Vietnam Veterans Memorial gets Phase 1 nod from La Crosse Parks Board

Concerns about overshadowing other memorials delays decision on flags and lighting
Viet Memorial
The Vietnam Memorial would include a wall inscribed with the names of the 1,239 Wisconsin residents killed in Vietnam, including 28 from La Crosse. The proposed American flag, proposed to be 25 feet high, would be flanked by flags of service branches, at 20 feet.

LA CROSSE, Wis. (WKBT) — Phase 1 of the Vietnam Veterans Memorial got a unanimous salute to proceed Thursday after La Crosse Parks Board members discussed concerns that its design might overshadow other memorials at Veterans Freedom Park.
Phase 1 will include a wall inscribed with the names of the 1,239 Wisconsin residents killed in Vietnam, including 28 from La Crosse, with a decision on including an American flag and lighting postponed.
Parks and Forestry Supervisor Dan Trussoni said his department fully supports the proposed memorial, adding, “I do have a few concerns with the design … overshadowing the other monuments.”
The final Vietnam memorial, the brainchild of Holmen High School grad Jordan Briskey, would include eight other flags of military branches, as well as lighting and plantings.

Jordan Briskey

Briskey

Addressing the board, Briskey said it is intended to honor troops who “ran into hell to face down hell” at a time when they encountered ridicule when they returned home from an unpopular war.
Often, the veterans had to take off their uniforms to go through airports to avoid disdainful treatment, Briskey said.
“We don’t want to overshadow anybody,” said a Vietnam veteran who also addressed the board. “We weren’t treated well, and we don’t want to overshadow anybody.”
The other four memorials at the site on the Black River honor veterans of World War I and Korea, female nurses from World War II and Hmong and Lao veterans who fought for the United States.
The other memorials don’t have lights, so the concern is that the lighting, number of flags and vegetation might seem to diminish the importance of the other memorials, Trussoni said.
Running the electricity might require trenching through blacktop from the supply source, he said. The cost of electricity, as well as caring for the flags and the plantings would be additional maintenance costs.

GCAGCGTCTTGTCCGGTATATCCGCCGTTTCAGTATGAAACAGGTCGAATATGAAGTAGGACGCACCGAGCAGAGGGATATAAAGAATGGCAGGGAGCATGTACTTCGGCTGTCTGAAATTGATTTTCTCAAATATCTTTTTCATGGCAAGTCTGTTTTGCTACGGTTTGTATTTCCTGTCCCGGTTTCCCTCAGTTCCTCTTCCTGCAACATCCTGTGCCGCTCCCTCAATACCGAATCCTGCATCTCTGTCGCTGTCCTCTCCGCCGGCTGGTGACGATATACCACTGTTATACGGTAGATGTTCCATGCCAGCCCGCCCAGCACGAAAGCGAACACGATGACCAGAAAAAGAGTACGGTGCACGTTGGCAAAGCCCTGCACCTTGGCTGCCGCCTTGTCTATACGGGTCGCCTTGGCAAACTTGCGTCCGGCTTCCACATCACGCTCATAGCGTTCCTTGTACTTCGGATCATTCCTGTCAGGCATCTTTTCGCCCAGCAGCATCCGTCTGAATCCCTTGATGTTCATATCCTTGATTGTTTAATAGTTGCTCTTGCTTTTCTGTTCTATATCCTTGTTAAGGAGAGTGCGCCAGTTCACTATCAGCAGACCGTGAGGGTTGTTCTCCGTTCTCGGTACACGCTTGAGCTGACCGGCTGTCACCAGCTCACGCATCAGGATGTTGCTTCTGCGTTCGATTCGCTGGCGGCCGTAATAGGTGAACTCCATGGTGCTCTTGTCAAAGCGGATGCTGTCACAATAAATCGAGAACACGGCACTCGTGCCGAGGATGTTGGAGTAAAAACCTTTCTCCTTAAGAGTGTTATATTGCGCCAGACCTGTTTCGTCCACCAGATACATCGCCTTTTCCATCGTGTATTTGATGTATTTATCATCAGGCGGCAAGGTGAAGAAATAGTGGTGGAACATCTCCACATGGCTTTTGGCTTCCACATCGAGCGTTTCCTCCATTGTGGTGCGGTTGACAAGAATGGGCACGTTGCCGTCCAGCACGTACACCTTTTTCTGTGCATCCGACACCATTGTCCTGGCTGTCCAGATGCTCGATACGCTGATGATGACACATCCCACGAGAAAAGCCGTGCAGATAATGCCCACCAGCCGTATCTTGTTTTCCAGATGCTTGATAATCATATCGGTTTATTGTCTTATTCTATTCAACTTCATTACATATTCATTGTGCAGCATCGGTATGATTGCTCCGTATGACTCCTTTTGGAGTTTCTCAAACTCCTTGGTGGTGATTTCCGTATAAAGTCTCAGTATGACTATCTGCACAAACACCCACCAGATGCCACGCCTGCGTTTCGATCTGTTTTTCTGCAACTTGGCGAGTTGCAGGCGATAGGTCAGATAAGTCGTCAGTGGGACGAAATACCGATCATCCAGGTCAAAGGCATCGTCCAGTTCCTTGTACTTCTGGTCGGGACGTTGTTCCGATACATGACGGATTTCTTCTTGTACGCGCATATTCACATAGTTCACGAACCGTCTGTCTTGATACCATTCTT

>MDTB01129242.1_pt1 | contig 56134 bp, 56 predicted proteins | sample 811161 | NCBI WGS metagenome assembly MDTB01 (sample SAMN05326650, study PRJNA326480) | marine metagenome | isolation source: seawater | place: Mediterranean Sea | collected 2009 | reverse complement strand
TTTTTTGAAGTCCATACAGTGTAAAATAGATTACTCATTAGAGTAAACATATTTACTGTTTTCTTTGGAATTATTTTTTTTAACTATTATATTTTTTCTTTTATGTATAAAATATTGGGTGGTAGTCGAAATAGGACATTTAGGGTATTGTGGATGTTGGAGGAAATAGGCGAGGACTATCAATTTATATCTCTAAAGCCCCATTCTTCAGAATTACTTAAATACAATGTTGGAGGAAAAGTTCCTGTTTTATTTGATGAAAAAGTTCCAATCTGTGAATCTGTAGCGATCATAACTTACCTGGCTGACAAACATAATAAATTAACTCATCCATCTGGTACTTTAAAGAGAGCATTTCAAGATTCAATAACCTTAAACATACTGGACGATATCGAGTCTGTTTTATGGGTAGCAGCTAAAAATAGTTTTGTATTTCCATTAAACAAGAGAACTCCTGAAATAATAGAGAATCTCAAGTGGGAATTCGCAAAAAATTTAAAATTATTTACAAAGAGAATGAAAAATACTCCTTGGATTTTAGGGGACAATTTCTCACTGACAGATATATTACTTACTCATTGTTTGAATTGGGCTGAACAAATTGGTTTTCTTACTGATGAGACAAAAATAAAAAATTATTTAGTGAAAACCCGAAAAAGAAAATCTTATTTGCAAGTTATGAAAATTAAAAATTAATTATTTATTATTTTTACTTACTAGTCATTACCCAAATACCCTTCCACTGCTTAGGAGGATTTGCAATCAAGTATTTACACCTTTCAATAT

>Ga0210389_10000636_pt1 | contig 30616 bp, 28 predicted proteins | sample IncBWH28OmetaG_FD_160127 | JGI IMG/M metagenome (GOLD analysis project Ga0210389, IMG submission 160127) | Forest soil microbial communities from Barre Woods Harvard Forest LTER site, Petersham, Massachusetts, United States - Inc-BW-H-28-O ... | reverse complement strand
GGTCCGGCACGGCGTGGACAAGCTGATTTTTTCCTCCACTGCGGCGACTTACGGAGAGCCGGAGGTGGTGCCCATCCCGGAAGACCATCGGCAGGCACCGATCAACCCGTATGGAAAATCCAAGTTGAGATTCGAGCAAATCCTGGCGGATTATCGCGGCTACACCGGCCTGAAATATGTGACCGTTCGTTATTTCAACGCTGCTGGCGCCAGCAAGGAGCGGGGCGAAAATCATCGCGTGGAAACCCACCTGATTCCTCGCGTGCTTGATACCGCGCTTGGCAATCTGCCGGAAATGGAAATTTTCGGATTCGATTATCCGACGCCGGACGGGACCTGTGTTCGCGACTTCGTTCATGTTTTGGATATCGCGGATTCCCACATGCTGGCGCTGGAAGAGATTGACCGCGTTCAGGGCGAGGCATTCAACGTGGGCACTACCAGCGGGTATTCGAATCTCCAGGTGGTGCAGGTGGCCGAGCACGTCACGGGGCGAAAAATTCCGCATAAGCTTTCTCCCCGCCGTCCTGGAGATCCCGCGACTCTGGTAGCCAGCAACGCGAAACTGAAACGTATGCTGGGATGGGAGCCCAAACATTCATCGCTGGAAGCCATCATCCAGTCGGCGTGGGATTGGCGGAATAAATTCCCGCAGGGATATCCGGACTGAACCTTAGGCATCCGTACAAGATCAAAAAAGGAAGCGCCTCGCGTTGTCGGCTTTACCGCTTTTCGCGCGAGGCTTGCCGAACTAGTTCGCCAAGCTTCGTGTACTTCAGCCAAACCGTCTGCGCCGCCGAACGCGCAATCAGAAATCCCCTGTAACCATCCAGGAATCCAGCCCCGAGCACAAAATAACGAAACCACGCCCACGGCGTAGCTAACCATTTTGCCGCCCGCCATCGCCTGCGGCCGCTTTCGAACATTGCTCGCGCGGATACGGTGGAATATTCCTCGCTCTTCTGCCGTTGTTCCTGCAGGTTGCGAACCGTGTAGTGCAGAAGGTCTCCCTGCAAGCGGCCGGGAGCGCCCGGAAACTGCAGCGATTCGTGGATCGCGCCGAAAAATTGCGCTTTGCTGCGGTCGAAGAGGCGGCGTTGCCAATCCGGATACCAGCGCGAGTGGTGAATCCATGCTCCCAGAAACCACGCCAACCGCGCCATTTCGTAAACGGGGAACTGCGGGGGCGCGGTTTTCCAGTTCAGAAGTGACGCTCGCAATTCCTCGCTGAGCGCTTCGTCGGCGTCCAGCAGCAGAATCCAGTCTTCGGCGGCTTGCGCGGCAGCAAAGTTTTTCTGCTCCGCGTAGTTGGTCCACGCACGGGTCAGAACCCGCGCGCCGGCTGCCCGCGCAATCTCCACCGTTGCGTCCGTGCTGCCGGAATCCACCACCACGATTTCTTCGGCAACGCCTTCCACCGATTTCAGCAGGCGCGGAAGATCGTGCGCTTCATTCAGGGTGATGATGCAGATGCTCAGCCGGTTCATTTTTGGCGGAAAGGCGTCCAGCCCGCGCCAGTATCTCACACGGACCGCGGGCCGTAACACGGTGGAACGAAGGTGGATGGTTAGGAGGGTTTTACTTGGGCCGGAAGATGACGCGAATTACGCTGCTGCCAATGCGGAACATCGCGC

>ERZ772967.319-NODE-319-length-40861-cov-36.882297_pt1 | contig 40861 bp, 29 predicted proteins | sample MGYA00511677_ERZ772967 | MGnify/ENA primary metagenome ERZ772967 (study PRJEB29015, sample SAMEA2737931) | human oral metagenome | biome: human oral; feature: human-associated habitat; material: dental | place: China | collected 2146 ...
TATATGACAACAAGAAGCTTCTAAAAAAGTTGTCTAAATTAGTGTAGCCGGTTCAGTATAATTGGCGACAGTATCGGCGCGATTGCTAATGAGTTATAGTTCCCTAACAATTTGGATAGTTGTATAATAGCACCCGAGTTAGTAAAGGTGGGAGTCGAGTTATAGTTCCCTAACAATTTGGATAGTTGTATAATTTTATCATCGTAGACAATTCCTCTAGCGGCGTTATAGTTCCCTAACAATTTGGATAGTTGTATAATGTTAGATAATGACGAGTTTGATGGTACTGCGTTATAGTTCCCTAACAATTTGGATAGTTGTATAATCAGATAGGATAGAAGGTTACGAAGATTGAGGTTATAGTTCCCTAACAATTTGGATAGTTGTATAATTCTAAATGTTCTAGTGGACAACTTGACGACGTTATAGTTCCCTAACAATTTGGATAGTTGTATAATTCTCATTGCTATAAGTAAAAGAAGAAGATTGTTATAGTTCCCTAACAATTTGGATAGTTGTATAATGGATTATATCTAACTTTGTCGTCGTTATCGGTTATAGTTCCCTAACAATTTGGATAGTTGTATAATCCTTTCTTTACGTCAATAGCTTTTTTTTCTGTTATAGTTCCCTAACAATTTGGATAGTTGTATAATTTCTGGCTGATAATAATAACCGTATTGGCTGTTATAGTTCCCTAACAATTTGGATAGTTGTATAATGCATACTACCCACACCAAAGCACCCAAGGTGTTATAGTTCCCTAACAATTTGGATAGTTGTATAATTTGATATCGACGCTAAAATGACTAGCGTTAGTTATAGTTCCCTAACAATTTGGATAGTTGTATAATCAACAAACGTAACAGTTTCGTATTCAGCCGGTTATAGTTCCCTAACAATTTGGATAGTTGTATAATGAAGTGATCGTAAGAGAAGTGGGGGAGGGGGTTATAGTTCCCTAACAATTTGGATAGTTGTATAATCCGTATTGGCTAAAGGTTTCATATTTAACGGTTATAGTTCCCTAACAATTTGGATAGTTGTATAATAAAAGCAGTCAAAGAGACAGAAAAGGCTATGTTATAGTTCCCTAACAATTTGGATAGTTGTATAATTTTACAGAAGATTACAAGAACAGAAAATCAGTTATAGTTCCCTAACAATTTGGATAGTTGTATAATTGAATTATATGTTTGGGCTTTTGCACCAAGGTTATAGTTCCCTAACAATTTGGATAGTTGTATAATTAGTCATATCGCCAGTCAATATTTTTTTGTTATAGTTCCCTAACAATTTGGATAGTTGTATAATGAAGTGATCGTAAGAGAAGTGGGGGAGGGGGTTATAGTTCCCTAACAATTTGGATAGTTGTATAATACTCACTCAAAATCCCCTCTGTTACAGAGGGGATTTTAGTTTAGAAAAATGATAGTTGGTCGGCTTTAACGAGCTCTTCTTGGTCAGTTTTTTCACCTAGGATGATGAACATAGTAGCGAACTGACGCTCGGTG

Board members also discussed the possibility of solar lighting, another option Briskey and other memorial committee members had explored. The downside is that it would need to be replaced every five years, according to the proposal.

Estimated costs of the project, raised from donations, range from $122,507, including just the American flag and solar lighting, to $154,790, depending on the number of path lights and flags.
Board member Marvin Wanders proposed approving Phase 1, to begin constructing the wall and laying concrete and return later to consider flags and lighting. Flags and lighting might be considered for the other memorials, too, he said.
Wanders described that as a “wholistic approach … and good collaboration.”
The board unanimously approved that approach.
Dedication of the memorial would take place in July, and a third phase might include a statue of a soldier.
Briskey began advocating the project in 2016, when he realized there is no memorial for Vietnam veterans. When he contacted the city’s Parks, Recreation and Forestry Department, he learned that Louie Ferris, president of the local Korean War Veterans Association, was one of the driving forces behind the Veterans Freedom Park memorials.
Briskey researched the Vietnam War extensively and met with the developer of The Highground Memorial in Neillsville, WI, Mike Martino of La Crosse created the memorial drawing from information Briskey supplied.